BY D.C. PATHAK
The impact of corona pandemic on the economies of the world is predictably harsh because of the disruption of supply chains, shrinkage of demand in several sectors and a drastic cut in jobs and India too is affected in a major way. It goes to the credit of Prime Minister Modi that India used the National Disaster Management Act in a prudent, calibrated and bold manner to limit the devastation of life that Covid could have caused in this country — through an effective spell of lockdowns followed by phased Unlock relaxations in which states were given a primary say about fixing their limits.
The idea was to mentally prepare the population for sticking to the triple code of social distancing, face cover and hand wash for surface hygiene and acknowledge the regional profile of the contagion in a vast country like India. The loss of jobs was inevitable in a total and infinite-looking shutdown in which all human movement and business activity other than the dispensation of essential commodities, were closed. Lack of anticipation on the part of the administration and its failure even to give out some words of assurance and support to the millions of workers who were engaged in earning their livelihood in the unorganised sectors in metropolitan cities, created the tragic saga of migrant labour moving with their children on foot, to the villages of states like UP, Bihar and Chhattisgarh — they did this out of fear of death that the short notice announcement of a long lockdown had created in the absence of proper ‘messaging’ from the government machinery. With passage of time, however, the issue of migrants is now just another aggravating factor in the current economic downturn — the recall of human suffering might have faded somewhat. All eyes now are on any signs of employment picking up. Fortunately, the path of economic revival laid down by Prime Minister Modi is already creating a degree of optimism among the people.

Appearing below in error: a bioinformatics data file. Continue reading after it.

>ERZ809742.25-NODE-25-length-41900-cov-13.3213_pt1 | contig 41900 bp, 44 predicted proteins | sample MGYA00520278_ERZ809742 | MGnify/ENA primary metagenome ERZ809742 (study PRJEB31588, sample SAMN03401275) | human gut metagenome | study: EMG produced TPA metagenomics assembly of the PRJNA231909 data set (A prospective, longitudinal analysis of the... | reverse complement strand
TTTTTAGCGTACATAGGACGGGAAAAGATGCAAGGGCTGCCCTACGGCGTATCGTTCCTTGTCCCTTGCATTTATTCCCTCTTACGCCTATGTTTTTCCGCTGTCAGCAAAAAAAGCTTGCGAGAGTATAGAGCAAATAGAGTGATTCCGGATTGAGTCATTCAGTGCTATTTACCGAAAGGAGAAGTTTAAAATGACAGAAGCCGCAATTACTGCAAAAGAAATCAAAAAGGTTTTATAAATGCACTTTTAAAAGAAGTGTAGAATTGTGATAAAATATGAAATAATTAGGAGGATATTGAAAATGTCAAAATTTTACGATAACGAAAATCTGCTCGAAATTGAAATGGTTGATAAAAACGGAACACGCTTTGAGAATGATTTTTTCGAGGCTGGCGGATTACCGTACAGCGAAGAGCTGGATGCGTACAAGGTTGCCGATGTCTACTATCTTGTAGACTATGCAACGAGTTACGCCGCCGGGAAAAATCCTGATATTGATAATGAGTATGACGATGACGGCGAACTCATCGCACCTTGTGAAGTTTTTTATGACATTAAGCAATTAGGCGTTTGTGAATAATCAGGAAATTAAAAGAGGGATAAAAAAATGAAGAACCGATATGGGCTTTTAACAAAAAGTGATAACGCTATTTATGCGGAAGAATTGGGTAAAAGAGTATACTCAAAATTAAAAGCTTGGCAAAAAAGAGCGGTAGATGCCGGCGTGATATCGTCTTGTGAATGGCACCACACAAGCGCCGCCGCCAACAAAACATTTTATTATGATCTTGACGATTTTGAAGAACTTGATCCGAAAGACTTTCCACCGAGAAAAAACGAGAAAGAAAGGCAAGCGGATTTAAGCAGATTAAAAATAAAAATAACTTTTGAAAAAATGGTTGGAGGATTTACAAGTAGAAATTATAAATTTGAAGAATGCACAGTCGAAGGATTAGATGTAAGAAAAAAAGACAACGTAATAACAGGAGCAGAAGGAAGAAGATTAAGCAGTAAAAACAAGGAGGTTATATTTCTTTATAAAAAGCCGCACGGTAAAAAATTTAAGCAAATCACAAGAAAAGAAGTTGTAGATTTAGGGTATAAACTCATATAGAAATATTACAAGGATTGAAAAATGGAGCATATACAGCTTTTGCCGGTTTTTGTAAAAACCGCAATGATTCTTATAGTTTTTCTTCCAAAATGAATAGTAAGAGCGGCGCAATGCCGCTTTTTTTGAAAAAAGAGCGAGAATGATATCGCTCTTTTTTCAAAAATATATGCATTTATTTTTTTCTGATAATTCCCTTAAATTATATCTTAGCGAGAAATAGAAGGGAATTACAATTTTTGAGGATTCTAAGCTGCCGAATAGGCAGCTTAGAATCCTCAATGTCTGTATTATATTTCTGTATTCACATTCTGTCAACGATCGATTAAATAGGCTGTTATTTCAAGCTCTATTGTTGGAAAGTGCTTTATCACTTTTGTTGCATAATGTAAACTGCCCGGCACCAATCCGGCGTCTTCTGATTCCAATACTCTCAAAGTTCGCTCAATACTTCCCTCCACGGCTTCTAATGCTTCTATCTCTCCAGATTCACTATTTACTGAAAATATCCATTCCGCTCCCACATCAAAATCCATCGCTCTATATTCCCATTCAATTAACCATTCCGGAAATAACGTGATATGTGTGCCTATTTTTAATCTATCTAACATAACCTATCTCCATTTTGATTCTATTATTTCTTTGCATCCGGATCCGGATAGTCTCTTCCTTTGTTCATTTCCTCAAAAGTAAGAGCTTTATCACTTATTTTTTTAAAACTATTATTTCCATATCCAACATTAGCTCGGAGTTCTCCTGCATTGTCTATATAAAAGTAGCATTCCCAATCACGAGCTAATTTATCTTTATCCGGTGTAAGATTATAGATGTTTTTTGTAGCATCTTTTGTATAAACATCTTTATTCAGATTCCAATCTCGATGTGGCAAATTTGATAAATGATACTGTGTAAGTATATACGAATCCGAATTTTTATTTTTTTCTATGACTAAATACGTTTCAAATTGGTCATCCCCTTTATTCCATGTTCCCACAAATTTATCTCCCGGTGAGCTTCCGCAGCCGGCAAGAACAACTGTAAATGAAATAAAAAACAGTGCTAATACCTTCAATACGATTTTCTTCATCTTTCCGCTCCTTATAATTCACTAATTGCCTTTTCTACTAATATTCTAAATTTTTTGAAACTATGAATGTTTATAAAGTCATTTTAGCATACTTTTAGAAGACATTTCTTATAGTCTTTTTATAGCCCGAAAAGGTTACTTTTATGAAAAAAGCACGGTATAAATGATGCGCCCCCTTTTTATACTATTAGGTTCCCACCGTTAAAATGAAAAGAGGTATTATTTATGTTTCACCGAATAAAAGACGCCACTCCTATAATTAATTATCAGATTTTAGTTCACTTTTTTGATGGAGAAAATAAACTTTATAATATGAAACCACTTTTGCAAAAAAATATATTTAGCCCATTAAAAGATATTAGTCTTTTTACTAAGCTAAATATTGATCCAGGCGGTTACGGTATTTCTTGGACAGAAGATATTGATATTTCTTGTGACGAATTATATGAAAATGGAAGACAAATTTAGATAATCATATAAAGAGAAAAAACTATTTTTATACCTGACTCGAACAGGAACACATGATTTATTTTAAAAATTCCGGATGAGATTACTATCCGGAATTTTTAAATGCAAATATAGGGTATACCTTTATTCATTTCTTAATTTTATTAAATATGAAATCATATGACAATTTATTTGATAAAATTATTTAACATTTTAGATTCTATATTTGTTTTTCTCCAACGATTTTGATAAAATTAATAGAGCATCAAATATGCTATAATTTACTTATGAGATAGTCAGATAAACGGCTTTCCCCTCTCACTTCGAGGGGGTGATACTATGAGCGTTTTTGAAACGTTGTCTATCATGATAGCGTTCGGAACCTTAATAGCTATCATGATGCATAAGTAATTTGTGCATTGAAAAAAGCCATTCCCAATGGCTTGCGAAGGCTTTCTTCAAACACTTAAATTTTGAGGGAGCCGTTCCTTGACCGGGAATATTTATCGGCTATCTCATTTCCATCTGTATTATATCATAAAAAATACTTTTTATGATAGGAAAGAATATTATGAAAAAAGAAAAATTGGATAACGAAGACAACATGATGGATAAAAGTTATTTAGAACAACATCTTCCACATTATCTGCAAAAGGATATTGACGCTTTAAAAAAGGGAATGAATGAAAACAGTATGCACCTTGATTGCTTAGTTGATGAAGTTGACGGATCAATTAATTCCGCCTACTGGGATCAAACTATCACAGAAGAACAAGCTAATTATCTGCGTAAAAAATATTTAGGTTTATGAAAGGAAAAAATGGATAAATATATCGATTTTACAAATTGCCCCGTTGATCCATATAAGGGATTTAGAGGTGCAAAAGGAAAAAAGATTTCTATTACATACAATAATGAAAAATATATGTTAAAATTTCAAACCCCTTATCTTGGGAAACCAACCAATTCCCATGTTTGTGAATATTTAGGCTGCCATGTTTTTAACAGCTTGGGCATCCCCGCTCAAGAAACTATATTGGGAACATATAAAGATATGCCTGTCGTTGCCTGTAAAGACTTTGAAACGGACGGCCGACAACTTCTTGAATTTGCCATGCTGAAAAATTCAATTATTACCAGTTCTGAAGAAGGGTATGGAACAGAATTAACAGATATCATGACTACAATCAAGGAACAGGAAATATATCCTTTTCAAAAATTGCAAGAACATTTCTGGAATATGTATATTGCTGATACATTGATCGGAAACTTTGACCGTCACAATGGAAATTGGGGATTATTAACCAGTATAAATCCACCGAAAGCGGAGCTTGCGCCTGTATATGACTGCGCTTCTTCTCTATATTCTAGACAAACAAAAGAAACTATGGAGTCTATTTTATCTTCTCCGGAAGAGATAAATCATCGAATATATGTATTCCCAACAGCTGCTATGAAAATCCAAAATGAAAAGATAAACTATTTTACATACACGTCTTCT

This is because the Prime Minister has shown a deep understanding of the ‘indigenous’ dimensions of business in India and awareness of the importance of restoration of the rural supply chain. During the global economic downturn of 2008, India had stood its ground largely because of the self-sustaining character of our economy that had served us well before the onset of the new ‘globalisation’ in the Nineties. This globalisation was the gift of the IT revolution which produced the so-called Knowledge Economy that set an unprecedented pace of growth. India has been a leading contributor to the rise of IT industry and it is, therefore, extremely judicious of Prime Minister Modi to call for ‘self reliance’ for restoring economy by promoting a combination of ‘home business’ aided by re-skilled and up-skilled hands and acceleration of private and foreign investment in global industries that heavily banked on advance digital capabilities. Opening up of our railways, defence and space segments to such Private-Public Partnership is bound to yield quicker economic recovery to the benefit of all — raising objections to this policy on obsolete ‘ideological’ grounds buried in history does not hold water given the fact that India is now governed by a strong and ‘clean’ leadership of which no country can take advantage.
While the government is doing what is wise about reviving Indian economy that had been derailed by the pandemic, the vulnerability that Covid seemed to be creating in the sphere of internal governance — by impacting the crime situation — deserves to be taken due note of by both states as well as the central government. Fraudsters have been quick to capitalise on the anxieties and fears of people during the pandemic crisis and indulged in telephone fraud schemes, supply scams and false ‘decontamination’ offers. Fake suppliers have secured orders for alcohol gels and FFP3 masks. Impersonation of public authorities and medical staff to gain access to private houses with the intention of carrying out thefts and burglaries, is being reported. Rampant unemployment caused by the lockdown has bred new criminals driven by the need for money. Snatching of phones, robbing of ‘delivery’ boys, looting of shops, ‘blasting’ open an ATM after injuring the guard and even carrying out local kidnapping for ransom, have come to light. Sexual attacks on minor girls as a crime of local dimension have increased. Even educated youth with no adverse record have taken to such crimes and to creating violence in the street on flimsy grounds. Phishing attacks to swindle victims’ money, job hunting fake agencies and sextortions after trapping youngsters in snapchat and Instagram interactions seem to be multiplying in Covid times. While many conventional crimes have registered a decline, this new set of offences are going to pose a challenge for the police. Europol and FBI have taken cognisance of this trend that may persist in the long haul. They even apprehend that in the flux created by the pandemic, clandestine terror funding might get a boost.